London/Singapore:The killing of Osama bin Laden cut prices for oil, gold and silver on Monday, but analysts warned that the political risk factor that has boosted the cost of energy and raw materials was far from over.
War in Libya, unrest across the Middle East and the chance of reprisals after the death of the Al Qaida leader were still enough to worry oil markets, which have rallied by about a quarter this year on supply disruption fears.
Oil prices initially fell more than $4 per barrel in holiday-thinned trade, but recouped around half those losses by the open of markets in New York, while gold dropped from record high, as the dollar firmed off its lowest level in almost three years.
“The fall in price should be short-lived,” said Carsten Fritsch, commodity analyst at Commerzbank AG in Frankfurt.
“Talk that the risk premium should ease due to bin Laden’s death is premature. The risk premium is high because of the war in Libya and ongoing unrest in the Middle East and that is unlikely to change,” he added.
Weakness in the dollar has boosted commodities denominated in the greenback in recent months.
Brent crude futures for June fell $4.22 to a low of $121.67 a barrel before climbing back to $124.48 by 1319 GMT. Last month, Brent hit a 32-month high above $127.
US crude was down just 58 cents at $113.32 a barrel, having earlier traded as low as $110.82.
Spot gold was volatile, hitting a fresh record high at $1,575.79 before shedding more than $35 to a low of $1,540.39 as the news broke. It recovered to $1,555.09 an ounce by 1319 GMT on Monday.
Silver was hit the hardest, falling by much as 10% in its steepest slide since late 2008.
Traders have been booking profits after the precious metal broke a 31-year-old record high last week, following a 170% rally in just 12 months.
“Silver is an accident waiting to happen, and it seems like it has incurred ‘bumper’ damage today,” said David Thurtell, an analyst at Citigroup Inc.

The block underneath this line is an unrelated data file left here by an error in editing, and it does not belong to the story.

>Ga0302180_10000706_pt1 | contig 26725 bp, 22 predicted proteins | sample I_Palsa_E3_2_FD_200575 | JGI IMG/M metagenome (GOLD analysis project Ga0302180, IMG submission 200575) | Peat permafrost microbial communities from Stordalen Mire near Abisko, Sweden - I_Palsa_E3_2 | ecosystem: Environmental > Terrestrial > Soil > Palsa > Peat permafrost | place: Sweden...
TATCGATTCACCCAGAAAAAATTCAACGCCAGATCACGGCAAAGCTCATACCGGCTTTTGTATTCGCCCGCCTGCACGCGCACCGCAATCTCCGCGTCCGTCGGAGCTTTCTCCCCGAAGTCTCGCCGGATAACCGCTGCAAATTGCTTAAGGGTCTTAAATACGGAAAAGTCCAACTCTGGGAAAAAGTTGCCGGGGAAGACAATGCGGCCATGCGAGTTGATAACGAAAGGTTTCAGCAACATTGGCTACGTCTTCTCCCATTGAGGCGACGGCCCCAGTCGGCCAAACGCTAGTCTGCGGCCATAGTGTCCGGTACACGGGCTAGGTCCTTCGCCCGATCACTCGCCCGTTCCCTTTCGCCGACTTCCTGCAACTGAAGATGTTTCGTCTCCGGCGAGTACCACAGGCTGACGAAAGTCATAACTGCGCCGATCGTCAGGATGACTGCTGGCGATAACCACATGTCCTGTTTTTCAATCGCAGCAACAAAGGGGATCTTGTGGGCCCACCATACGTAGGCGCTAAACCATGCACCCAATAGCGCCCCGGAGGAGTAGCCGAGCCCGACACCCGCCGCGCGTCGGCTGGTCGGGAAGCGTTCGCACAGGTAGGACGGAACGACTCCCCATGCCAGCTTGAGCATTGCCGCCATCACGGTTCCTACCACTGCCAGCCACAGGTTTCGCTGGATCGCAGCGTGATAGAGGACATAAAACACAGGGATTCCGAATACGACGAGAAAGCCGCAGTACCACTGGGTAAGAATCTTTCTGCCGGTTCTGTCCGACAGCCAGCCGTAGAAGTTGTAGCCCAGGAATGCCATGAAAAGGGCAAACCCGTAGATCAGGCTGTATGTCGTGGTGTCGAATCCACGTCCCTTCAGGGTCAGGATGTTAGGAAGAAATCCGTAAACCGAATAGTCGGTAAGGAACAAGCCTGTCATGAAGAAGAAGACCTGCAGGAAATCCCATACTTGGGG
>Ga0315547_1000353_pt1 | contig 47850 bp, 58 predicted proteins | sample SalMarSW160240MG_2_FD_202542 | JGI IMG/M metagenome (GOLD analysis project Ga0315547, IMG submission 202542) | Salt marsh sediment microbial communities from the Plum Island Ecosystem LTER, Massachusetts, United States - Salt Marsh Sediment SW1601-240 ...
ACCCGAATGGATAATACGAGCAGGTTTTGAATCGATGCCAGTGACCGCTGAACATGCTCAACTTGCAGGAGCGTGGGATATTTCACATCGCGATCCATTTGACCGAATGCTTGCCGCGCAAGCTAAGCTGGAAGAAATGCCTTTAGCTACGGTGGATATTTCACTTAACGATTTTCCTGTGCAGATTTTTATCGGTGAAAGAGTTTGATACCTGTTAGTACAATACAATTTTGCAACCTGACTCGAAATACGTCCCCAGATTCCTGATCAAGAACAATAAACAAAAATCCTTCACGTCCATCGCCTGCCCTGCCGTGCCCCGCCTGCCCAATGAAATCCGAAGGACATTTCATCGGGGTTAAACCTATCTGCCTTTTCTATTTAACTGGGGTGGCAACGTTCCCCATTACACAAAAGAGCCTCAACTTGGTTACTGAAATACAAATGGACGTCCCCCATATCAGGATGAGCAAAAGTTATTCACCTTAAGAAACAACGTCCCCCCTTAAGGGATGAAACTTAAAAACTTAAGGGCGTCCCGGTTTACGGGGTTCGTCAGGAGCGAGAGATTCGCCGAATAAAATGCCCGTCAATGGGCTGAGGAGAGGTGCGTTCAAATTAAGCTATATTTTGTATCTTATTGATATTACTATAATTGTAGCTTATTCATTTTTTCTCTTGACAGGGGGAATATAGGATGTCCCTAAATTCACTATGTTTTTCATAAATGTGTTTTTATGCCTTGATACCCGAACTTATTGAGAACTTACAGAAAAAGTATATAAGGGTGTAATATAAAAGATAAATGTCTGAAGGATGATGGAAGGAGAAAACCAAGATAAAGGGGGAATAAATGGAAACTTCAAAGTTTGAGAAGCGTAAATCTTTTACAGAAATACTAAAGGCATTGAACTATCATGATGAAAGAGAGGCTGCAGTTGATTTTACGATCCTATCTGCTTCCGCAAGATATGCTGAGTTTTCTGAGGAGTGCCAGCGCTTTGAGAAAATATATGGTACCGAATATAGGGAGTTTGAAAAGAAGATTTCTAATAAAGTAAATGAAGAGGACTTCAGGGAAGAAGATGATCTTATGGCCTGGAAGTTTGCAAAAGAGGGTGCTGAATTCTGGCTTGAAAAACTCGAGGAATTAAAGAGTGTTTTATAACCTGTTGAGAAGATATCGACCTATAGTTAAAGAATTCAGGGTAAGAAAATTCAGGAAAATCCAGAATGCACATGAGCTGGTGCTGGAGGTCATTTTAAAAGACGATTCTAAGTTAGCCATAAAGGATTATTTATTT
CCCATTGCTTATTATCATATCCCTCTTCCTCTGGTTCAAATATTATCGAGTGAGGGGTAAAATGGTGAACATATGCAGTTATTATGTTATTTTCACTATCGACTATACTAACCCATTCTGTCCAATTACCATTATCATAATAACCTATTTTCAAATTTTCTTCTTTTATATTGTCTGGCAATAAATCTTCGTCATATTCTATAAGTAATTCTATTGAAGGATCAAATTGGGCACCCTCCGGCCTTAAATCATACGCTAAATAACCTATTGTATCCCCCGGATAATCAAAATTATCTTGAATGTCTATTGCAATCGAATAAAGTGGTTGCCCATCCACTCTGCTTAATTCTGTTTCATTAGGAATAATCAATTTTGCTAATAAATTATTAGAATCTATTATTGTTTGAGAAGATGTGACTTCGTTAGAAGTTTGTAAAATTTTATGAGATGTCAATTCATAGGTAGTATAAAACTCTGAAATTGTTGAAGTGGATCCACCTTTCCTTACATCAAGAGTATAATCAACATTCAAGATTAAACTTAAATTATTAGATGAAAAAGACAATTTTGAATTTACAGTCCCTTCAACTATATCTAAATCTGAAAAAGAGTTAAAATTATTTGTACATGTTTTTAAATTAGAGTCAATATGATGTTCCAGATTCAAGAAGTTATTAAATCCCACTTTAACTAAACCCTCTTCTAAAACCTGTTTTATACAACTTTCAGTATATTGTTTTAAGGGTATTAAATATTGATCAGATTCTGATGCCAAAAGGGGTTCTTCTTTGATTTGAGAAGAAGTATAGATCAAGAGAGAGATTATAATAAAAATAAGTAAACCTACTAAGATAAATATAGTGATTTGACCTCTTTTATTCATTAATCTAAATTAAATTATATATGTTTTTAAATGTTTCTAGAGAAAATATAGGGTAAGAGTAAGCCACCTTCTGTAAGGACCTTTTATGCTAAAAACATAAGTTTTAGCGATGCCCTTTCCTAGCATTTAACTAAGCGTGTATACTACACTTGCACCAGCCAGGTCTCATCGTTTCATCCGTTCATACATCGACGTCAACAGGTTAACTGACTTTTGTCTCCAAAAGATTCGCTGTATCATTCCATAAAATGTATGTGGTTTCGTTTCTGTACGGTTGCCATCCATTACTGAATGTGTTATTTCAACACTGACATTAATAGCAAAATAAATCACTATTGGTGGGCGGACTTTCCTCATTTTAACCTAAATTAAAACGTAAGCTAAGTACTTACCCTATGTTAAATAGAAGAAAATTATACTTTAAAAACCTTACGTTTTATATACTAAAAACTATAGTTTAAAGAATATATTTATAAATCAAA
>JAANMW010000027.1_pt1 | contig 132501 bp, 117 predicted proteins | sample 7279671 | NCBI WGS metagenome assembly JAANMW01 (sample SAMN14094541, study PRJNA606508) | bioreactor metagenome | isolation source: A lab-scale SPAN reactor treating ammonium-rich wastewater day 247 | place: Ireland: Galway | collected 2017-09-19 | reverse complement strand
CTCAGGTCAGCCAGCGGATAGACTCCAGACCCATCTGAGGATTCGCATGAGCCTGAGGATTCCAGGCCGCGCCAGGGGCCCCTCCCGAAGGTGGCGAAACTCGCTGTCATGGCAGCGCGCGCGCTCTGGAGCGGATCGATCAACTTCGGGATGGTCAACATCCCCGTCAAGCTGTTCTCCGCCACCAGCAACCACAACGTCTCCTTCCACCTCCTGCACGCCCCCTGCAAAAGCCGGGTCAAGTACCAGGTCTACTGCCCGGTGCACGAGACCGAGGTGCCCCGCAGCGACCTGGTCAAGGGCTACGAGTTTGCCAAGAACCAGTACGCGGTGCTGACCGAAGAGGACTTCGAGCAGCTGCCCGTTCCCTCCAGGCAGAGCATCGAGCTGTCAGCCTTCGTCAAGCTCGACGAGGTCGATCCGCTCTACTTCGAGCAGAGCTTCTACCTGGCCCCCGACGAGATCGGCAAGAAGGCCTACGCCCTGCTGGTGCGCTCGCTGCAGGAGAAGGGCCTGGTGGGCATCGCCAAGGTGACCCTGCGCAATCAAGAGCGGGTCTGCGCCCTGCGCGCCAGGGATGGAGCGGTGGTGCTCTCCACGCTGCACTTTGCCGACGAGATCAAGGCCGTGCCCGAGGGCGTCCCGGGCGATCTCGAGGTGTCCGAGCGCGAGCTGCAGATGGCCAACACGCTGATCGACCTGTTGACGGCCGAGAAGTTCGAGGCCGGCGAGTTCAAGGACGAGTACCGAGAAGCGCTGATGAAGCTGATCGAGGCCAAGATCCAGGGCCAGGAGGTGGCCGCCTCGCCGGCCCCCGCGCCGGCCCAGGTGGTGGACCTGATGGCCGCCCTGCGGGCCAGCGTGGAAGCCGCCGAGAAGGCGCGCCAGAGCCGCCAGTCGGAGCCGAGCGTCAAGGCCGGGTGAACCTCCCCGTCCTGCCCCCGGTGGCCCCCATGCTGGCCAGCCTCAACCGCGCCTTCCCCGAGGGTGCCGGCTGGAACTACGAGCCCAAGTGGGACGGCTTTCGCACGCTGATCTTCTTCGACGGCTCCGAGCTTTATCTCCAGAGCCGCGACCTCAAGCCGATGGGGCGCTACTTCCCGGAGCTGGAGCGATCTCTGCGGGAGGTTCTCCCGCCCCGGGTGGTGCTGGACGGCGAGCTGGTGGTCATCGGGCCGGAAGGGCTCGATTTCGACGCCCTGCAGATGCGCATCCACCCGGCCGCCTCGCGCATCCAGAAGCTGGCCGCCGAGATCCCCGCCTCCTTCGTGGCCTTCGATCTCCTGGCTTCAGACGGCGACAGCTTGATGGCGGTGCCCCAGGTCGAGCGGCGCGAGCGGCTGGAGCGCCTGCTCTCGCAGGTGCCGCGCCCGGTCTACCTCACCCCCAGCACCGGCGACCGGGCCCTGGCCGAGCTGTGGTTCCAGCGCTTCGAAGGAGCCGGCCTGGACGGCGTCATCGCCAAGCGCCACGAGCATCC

Silver was bid at $45.47 an ounce at 1319 GMT having earlier fallen to as low as $42.58.
Buoyant global demand also ensured the fall across commodities was limited, analysts said.
“There is still a lot of dust that needs to settle to see if today’s trading action is more of an anomaly or resting point in an otherwise upward trend in commodities and equities and a downward trend in the US dollar,” said Dominick Chirichella, senior partner at Energy Management Institute in New Jersey.
“I view today’s trading action as one of those watch days to see how the markets move throughout the day to determine whether it is a transitory move or the beginning of a change in the basic trends.”
“At this point, I view the market move as more likely to fall into the category of transitory,” he added.
Ultra-loose monetary policy and demand for inflation-resistant investments, including oil and gold, have also underpinned the market and will not evaporate after bin Laden’s death.
Chicago corn and wheat futures fell about 1% on Monday after the death of Al Qaida leader.
Corn, linked to crude prices through its use in ethanol, also came under additional pressure from forecasts of improved weather in the US Midwest, which raised expectations of progress in this year’s delayed plantings.
Chicago Board of Trade front-month May corn fell 0.9% to $7.47 a bushel and wheat shed 1.01%.
Markets across large parts of Asia and much of Europe were closed for the May Day and Labor day holidays, reducing the number of market participants and making the trade volatile on Monday.
Gene Ramos in New York, Chris Johnson and Jan Harvey in London, Martin Roberts in Madrid, Clarence Fernandez and Nick Trevethan in Singapore contributed to this story.